For consistency, the 11-yr solar cycle (SOL) and EESC indices were identical to those used to prepare the original dataset (where the 180.5nm time series of the SOL index was provided by Fei Wu of NCAR.)

(2) The seasonal cycle and residual fields then were extrapolated and reduced above 1 hPa:

O3(z)=O3(1hPa)*exp(-(z-z(1hPa))/H, where H = 7 km

The seasonal cycle field provided a smooth ozone climatology up to the model top. This was further smoothed by weighting by the cosine of latitude.

(3) To minimize the 11-yr solar cycle and trend components in the mesosphere, the a and b regression coefficients were extrapolated and reduced twice as much as the seasonal cycle above 1 hPa, i.e. applying the same method as in (2) above, but with H set to 3.5 km.

(4) The full ozone time series was then reconstructed as in (1) above, but the ozone climatologies were unaffected.

(5) The standard SPARC ozone dataset which extends into the future does not include post-2009 solar cycle variability. For production of future data that include an 11-yr ozone solar cycle, the solar regression index was used to build a time series consistent with a repeating solar irradiance compiled by the UK Met Office. It was modelled as a sinusoid with a period of 11 years, and with mean and max-min values corresponding to solar cycle 23

(Veronika Eyring, Gareth Jones,personal communication).

The AC&C/SPARC ozone database covers the period 1850 to 2100 and can be used as forcing in climate models that do not include interactive chemistry. The historical part of the AC&C/SPARC ozone database spans the period 1850 to 2009 and consists of separate stratospheric and tropospheric data sources: (1) A multiple linear regression analysis of SAGE I+II satellite observations and polar ozonesonde measurements is used for the stratospheric dataset during the well-observed period from 1979 to 2005. The regression includes terms representing equivalent effective stratospheric chlorine (EESC) and the 11-year solar cycle variability. The EESC regression coefficients are used to extrapolate that data back in time, and form a stratospheric ozone time series backward to cover the entire historical time period 1850-2006. (2) Tropospheric data are derived from the chemistry-climate models Community Atmosphere Model (CAM) version 3.5 and the NASA-GISS PUCCINI model. Both models simulate tropospheric and stratospheric chemistry with feedback to the radiation and were driven by the recently available historical (1850-2000) emissions succinctly described in Lamarque et al. (ACP, 2010).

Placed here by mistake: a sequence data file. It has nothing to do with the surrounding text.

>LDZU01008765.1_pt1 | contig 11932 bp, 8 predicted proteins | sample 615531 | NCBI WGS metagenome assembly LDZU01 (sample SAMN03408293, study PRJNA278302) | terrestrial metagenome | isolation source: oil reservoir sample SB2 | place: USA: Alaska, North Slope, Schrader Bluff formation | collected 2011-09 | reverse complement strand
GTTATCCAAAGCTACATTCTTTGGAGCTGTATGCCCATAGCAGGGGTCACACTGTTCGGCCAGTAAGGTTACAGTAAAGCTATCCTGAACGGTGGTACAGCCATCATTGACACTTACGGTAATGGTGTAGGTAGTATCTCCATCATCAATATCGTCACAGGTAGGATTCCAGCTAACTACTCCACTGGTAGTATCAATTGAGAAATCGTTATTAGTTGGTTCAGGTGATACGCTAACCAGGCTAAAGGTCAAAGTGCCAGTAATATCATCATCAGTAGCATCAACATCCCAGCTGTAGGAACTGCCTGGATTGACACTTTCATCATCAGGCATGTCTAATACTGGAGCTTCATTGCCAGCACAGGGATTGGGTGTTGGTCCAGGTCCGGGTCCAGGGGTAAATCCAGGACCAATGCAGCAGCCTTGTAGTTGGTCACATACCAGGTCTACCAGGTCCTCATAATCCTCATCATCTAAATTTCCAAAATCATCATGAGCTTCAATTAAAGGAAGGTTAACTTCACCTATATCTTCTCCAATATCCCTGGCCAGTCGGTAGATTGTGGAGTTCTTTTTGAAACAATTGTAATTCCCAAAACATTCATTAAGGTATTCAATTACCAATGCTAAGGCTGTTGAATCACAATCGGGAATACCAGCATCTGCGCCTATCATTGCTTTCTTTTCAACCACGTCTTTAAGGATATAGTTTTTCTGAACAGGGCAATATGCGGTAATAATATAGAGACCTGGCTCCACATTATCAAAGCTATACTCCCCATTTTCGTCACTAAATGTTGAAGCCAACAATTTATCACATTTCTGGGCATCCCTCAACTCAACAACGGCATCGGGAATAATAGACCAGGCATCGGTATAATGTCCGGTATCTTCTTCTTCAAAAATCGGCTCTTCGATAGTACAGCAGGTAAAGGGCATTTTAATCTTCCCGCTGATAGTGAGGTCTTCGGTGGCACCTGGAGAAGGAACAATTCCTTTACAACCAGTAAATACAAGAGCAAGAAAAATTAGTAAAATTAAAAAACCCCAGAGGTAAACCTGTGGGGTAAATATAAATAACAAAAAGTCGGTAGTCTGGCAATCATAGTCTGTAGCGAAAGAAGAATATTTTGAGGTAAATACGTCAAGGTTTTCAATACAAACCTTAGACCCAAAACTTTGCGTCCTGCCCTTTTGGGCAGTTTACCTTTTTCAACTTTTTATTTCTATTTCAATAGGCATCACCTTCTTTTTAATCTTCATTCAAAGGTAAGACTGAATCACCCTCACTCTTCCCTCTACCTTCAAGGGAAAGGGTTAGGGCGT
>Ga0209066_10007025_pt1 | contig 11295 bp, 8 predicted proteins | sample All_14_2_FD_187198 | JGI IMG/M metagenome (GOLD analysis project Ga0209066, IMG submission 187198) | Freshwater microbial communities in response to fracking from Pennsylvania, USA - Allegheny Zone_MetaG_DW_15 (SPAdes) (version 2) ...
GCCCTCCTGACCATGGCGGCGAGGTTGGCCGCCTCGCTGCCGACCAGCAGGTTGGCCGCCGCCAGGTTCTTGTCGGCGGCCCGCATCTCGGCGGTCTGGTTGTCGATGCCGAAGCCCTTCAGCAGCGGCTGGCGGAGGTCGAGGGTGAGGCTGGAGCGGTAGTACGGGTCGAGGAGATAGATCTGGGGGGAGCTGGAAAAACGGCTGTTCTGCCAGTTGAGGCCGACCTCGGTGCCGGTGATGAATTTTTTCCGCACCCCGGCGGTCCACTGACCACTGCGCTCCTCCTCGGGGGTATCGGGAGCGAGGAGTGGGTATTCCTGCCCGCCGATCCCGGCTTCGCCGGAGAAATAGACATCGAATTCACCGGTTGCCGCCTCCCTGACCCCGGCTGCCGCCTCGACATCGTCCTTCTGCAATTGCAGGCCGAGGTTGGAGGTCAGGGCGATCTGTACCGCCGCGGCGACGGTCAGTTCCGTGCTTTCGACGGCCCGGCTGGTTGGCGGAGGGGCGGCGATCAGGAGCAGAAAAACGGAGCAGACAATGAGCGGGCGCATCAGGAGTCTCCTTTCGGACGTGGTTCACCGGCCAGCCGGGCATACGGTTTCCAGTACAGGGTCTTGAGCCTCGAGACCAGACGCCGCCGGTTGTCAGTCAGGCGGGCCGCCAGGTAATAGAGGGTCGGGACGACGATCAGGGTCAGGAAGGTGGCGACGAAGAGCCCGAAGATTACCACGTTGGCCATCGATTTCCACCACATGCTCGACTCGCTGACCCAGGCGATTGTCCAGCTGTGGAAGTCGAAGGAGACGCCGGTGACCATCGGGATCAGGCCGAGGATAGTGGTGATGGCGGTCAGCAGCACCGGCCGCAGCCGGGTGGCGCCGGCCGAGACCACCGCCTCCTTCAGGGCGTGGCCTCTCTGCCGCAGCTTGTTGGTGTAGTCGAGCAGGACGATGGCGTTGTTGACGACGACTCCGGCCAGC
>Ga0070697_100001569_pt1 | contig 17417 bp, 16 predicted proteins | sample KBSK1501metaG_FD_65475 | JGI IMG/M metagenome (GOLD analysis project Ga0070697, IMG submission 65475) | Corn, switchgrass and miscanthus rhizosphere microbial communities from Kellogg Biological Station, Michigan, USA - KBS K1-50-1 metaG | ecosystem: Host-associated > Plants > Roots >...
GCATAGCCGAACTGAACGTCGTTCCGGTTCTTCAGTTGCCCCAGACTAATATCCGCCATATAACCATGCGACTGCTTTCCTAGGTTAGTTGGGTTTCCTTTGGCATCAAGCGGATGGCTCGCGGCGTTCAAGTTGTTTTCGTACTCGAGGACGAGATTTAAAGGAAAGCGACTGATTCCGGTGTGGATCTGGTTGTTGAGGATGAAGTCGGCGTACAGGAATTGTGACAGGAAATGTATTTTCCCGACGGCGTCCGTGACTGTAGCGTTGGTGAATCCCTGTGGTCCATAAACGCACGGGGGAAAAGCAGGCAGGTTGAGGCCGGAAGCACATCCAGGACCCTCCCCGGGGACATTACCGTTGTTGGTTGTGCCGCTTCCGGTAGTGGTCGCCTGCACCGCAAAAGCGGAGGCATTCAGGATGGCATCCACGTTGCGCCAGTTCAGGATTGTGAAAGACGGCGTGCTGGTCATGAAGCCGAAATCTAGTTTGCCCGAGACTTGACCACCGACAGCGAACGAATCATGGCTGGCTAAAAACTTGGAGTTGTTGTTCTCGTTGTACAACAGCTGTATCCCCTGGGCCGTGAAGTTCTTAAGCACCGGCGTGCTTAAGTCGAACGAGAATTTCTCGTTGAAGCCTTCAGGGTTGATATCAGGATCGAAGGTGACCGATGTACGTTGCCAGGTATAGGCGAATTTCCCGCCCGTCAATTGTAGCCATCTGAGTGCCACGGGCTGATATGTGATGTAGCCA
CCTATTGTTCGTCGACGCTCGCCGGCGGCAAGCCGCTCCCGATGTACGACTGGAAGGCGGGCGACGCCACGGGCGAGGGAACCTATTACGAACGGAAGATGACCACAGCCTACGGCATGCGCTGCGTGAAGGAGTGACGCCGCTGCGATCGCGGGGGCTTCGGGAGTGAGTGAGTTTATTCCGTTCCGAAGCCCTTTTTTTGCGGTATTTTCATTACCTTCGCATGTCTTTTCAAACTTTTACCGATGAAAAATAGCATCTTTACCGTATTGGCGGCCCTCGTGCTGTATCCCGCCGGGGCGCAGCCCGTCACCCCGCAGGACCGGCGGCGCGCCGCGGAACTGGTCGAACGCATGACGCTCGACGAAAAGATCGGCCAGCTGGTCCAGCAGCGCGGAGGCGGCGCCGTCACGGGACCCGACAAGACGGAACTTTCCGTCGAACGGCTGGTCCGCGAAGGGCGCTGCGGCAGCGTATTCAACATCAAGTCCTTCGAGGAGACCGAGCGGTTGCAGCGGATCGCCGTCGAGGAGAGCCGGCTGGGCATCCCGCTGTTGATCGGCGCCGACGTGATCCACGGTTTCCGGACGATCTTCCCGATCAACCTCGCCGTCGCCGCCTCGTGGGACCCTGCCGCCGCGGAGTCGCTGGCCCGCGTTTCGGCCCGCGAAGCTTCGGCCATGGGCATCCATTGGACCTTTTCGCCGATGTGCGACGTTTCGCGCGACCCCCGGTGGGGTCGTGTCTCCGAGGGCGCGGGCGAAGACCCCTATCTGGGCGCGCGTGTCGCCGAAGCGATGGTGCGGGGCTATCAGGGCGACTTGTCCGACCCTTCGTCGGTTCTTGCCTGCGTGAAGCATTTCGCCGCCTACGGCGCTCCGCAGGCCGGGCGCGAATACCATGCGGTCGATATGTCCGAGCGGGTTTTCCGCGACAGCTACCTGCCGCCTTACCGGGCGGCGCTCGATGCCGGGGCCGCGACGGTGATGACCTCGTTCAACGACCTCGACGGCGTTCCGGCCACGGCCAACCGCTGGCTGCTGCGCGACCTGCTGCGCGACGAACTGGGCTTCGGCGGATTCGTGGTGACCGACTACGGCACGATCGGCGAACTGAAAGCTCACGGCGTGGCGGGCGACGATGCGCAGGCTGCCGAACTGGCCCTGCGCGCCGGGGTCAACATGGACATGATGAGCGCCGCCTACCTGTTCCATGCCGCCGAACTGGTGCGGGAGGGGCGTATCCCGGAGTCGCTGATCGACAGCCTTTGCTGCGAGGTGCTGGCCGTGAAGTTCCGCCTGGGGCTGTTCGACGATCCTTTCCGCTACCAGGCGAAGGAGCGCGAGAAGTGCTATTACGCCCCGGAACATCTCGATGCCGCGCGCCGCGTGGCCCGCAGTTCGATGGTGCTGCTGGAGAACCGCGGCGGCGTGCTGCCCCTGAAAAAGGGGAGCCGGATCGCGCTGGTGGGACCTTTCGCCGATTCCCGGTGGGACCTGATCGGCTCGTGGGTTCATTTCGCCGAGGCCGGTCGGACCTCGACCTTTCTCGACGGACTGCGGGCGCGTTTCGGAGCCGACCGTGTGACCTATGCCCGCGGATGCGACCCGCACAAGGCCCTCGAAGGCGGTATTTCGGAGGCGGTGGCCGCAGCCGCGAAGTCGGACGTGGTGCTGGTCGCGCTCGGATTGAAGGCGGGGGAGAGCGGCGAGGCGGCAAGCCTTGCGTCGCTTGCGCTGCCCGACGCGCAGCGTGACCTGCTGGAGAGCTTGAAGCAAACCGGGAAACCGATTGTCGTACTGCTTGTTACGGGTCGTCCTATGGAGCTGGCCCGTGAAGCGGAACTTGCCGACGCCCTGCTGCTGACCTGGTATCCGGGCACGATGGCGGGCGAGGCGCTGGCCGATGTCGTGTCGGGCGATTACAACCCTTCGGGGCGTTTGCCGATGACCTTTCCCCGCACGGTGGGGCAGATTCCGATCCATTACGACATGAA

The future part of the AC&C/SPARC ozone database covers the period 2010 to 2100 and seamlessly extends the historical database. The future ozone timeseries also combines separate stratospheric and tropospheric data sources: (1) The stratospheric ozone projections are taken from the future reference simulations (REF-B2) of the 13 CCMs that performed a future simulation until 2100 under the SRES A1b GHG scenario and the A1 adjusted halogen scenario in CCMVal-2 (Chapter 9 of the SPARC CCMVal Report available at In the stratosphere, the multi-model mean of the REF-B2 simulations is used in all RCP scenarios. (2) The future tropospheric ozone time series continues the historical CAM3.5 simulation until 2100 using the four different Representative Concentration Pathways (RCPs). The stratospheric and tropospheric data are combined by simply merging the two data sets across the climatological tropopause, to produce a smooth final data set.